What is your normal procedure to get your books published?

This is my first novel, so I don’t have a routine. I would love to say I have one, but right now I’m still figuring things out. I will have another response in the future.

Do you view writing as a kind of spiritual practice?

Definitely. Writing a novel is almost like keeping a journal. Especially since Titan was written between the ages of 18 to 22, I can see the way I used to think, and how much I’ve grown since then. You quite literally see your thoughts and emotions on paper. You are confronted by your anger and your insecurities in a safe and manageable setting. I wrote this short poem about what writing means to me, “I spill my soul onto the pages, where now my demons lie naked, covered only by the identities I have created.”

Writing is to me, what meditation is to a monk.

How many books have you written so far?

Titan of the Shifting Sands, Soursalt book 1

Kingdom on the Ascension, Soursalt book 2 (not yet released)

???, Soursalt book 3 (About to start)

A Slaver’s Redemption, Soursalt Prequel. (Planned in my head.)

What’s the best way to market your books?

No flipping clue! I suppose interviews are a good way to start. Maybe a shirtless picture will garner some traction. I worked hard for those abs after all. Might as well put them to good use xD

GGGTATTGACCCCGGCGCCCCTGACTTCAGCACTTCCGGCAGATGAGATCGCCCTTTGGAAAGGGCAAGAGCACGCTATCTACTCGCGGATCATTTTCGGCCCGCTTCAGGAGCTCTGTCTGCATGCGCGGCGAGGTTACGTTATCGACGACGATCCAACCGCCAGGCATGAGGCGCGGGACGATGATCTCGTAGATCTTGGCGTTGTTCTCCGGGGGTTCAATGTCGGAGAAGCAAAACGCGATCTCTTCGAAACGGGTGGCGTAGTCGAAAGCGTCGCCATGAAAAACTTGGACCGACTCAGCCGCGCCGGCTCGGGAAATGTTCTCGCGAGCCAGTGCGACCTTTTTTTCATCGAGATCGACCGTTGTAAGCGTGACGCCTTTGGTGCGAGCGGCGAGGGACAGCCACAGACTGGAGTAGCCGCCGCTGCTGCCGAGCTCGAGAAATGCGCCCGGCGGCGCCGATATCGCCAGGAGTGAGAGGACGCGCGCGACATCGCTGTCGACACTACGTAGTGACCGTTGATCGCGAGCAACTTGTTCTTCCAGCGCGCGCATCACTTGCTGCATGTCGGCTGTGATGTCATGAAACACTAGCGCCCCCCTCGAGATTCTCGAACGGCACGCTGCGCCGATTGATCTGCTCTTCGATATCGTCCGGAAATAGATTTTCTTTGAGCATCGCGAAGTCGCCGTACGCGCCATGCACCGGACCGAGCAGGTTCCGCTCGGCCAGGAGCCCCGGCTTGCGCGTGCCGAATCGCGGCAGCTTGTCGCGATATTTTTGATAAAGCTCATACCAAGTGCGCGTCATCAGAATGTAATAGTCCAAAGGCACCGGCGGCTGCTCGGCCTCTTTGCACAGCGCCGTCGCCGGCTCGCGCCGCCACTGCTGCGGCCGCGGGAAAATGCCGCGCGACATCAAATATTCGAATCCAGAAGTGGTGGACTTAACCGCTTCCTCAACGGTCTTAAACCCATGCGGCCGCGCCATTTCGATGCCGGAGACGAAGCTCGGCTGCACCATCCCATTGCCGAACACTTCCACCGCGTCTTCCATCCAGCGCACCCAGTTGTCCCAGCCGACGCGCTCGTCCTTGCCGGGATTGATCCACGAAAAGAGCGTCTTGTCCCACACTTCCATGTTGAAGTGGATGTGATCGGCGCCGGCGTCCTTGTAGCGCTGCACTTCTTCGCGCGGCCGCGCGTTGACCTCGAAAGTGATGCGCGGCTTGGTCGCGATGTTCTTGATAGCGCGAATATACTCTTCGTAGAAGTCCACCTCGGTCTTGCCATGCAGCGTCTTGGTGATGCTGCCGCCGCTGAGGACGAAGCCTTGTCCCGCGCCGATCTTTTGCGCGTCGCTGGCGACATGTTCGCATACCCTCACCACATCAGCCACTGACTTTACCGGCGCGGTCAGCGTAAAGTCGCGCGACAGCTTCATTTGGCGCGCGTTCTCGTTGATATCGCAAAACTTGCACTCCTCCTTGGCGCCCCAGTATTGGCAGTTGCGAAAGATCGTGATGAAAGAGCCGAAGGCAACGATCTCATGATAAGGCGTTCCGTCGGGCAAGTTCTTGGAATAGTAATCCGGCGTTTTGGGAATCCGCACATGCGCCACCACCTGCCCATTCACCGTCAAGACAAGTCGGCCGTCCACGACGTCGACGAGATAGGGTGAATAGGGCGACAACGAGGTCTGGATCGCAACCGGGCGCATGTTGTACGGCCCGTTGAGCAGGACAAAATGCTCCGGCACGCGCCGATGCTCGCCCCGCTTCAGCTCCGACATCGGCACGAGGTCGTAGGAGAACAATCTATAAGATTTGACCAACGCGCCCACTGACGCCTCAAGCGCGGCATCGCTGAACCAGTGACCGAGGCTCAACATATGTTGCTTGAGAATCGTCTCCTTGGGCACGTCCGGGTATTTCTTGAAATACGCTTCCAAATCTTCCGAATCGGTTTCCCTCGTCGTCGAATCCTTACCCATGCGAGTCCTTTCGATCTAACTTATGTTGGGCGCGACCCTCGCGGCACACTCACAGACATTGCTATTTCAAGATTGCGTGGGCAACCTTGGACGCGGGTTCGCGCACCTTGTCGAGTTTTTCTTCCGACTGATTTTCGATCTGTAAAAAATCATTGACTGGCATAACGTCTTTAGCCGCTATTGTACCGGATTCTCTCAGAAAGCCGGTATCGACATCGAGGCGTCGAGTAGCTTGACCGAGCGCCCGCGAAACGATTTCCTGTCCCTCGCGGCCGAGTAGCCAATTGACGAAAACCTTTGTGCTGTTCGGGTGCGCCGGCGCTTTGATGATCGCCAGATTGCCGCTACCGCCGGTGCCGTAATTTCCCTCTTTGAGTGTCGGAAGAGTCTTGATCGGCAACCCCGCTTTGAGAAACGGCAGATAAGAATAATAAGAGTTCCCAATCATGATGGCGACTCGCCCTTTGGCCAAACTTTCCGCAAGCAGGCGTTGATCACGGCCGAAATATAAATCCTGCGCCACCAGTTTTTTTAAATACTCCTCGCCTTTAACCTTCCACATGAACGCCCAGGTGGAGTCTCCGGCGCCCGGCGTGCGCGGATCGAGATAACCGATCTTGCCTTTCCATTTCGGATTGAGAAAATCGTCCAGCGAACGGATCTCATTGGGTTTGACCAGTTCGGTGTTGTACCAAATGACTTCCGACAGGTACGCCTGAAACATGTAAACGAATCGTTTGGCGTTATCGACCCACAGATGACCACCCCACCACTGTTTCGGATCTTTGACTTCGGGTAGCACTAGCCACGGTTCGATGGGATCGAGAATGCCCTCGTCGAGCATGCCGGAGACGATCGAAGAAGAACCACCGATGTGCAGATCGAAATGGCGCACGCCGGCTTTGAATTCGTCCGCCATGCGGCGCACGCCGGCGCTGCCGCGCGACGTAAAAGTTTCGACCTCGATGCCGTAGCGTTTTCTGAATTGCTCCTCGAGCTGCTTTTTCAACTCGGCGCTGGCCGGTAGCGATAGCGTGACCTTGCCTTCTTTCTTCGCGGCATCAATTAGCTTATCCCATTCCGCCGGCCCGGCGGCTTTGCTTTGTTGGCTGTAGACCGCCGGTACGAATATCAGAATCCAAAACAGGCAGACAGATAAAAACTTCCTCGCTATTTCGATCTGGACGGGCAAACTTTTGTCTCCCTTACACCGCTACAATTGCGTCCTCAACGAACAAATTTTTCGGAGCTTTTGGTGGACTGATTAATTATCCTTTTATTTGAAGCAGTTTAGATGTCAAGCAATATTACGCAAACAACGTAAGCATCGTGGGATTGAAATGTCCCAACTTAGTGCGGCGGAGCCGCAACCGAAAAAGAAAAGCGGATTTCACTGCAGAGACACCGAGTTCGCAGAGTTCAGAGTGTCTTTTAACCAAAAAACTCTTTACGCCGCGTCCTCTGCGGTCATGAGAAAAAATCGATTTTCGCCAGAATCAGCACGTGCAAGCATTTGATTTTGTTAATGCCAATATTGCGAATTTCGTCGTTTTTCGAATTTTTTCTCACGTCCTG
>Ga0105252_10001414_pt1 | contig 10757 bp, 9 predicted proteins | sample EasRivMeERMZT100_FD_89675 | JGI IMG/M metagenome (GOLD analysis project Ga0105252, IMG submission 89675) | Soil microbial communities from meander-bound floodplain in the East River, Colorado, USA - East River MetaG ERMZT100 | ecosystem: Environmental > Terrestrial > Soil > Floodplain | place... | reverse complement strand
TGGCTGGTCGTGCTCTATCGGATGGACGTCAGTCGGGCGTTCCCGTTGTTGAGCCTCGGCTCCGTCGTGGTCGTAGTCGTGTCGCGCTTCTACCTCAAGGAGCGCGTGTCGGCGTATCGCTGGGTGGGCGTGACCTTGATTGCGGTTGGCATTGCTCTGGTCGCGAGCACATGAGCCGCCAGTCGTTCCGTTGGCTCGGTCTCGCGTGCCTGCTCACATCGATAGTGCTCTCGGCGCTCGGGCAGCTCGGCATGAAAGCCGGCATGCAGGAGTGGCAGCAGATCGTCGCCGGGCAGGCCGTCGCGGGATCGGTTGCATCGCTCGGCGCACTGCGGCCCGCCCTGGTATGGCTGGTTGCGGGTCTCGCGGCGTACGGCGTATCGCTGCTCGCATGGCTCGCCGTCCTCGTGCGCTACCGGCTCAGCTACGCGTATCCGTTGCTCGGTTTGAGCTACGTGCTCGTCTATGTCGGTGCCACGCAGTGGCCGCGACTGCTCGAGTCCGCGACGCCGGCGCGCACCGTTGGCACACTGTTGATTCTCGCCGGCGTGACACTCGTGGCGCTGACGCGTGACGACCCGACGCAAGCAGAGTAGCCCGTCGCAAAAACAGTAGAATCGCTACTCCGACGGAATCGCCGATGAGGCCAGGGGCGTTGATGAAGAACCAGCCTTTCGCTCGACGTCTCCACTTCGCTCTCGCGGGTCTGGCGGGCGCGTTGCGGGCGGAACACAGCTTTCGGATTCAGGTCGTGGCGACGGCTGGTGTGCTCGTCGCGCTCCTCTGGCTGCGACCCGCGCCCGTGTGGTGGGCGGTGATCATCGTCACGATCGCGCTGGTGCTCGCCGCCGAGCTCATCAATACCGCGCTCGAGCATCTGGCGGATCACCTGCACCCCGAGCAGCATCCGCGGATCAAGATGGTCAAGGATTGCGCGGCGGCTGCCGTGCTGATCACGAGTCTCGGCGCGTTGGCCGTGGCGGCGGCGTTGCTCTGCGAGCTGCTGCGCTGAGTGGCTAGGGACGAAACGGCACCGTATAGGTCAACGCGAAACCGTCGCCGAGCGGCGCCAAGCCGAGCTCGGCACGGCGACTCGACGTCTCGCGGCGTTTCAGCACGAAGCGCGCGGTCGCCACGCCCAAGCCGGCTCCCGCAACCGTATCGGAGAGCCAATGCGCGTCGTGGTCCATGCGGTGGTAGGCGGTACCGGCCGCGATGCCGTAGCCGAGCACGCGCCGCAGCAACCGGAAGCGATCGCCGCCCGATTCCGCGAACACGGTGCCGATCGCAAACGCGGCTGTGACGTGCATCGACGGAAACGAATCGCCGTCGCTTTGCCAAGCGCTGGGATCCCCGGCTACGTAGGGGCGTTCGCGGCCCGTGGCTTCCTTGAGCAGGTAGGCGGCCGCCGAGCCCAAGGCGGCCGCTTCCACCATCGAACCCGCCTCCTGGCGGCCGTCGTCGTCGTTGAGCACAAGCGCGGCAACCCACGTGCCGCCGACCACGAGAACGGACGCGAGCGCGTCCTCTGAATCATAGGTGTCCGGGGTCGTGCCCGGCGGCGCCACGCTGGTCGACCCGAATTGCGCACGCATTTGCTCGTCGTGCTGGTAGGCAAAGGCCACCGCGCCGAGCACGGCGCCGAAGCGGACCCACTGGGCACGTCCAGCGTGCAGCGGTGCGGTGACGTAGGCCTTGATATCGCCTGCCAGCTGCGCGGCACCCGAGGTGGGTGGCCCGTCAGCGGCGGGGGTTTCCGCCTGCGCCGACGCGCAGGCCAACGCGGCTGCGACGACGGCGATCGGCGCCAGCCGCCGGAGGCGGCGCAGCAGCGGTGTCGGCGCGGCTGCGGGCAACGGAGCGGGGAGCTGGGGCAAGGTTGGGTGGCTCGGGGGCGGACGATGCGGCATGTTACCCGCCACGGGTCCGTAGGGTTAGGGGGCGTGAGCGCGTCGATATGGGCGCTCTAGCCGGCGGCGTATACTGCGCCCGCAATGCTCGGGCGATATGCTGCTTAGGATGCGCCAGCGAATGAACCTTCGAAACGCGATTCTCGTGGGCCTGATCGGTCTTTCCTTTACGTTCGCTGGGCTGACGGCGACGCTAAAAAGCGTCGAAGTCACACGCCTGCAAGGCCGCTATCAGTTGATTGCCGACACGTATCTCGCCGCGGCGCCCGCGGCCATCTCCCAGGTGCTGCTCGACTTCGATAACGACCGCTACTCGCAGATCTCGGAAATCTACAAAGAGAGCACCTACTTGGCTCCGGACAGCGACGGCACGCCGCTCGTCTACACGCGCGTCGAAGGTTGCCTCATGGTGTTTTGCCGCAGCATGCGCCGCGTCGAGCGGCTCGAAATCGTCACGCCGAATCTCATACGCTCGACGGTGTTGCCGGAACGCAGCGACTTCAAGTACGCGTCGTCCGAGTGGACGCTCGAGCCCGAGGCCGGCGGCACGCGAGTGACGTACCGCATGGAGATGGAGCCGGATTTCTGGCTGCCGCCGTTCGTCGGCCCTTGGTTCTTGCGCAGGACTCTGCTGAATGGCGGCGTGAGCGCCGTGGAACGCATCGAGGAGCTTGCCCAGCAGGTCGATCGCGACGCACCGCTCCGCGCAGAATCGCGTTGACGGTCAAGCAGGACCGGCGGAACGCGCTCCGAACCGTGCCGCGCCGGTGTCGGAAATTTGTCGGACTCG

How hard or easy is it to establish and maintain a career in writing?

I wouldn’t want to. I don’t want my creative outlet anywhere near my main source of income out of fear it would corrupt the craft. I want to have a job that I enjoy, where I am acknowledged for my hard work and where I earn enough to live a good life. When it comes to writing, I will NEVER accept rushed deadlines or people telling me to appease a demographic. This will produce the most authentic and entertaining product for my fanbase. Be it a fanbase of ten men or ten-million.

With that being said, I have worked hard on Titan. I have put hundreds of hours of work into her, and I am proud of what she has become. I want to share Titan with the world. So again, I made her one dollar for the kindle so anyone and everyone can give her a try!

What is your advice for aspiring writers?

Turn the music up. Make the coffee fresh. And start writing!

In the beginning, there will be moments you don’t think you’re work is good enough, and news flash; that’s probably because it isn’t! AT LEAST NOT YET!!! You aren’t able to express yourself the way you want to, but given enough time, you will see improvement. You will become addicted to being able to express yourself! And eventually, you will love every single second of it.

Start writing. Never stop.

Even if you don’t make a career out of it, you will have found a life long companion. You will have found a puzzle with infinite possibilities and routes to explore. It’s an adventure that you can dream of at any moment in the day, and YOU are in full control.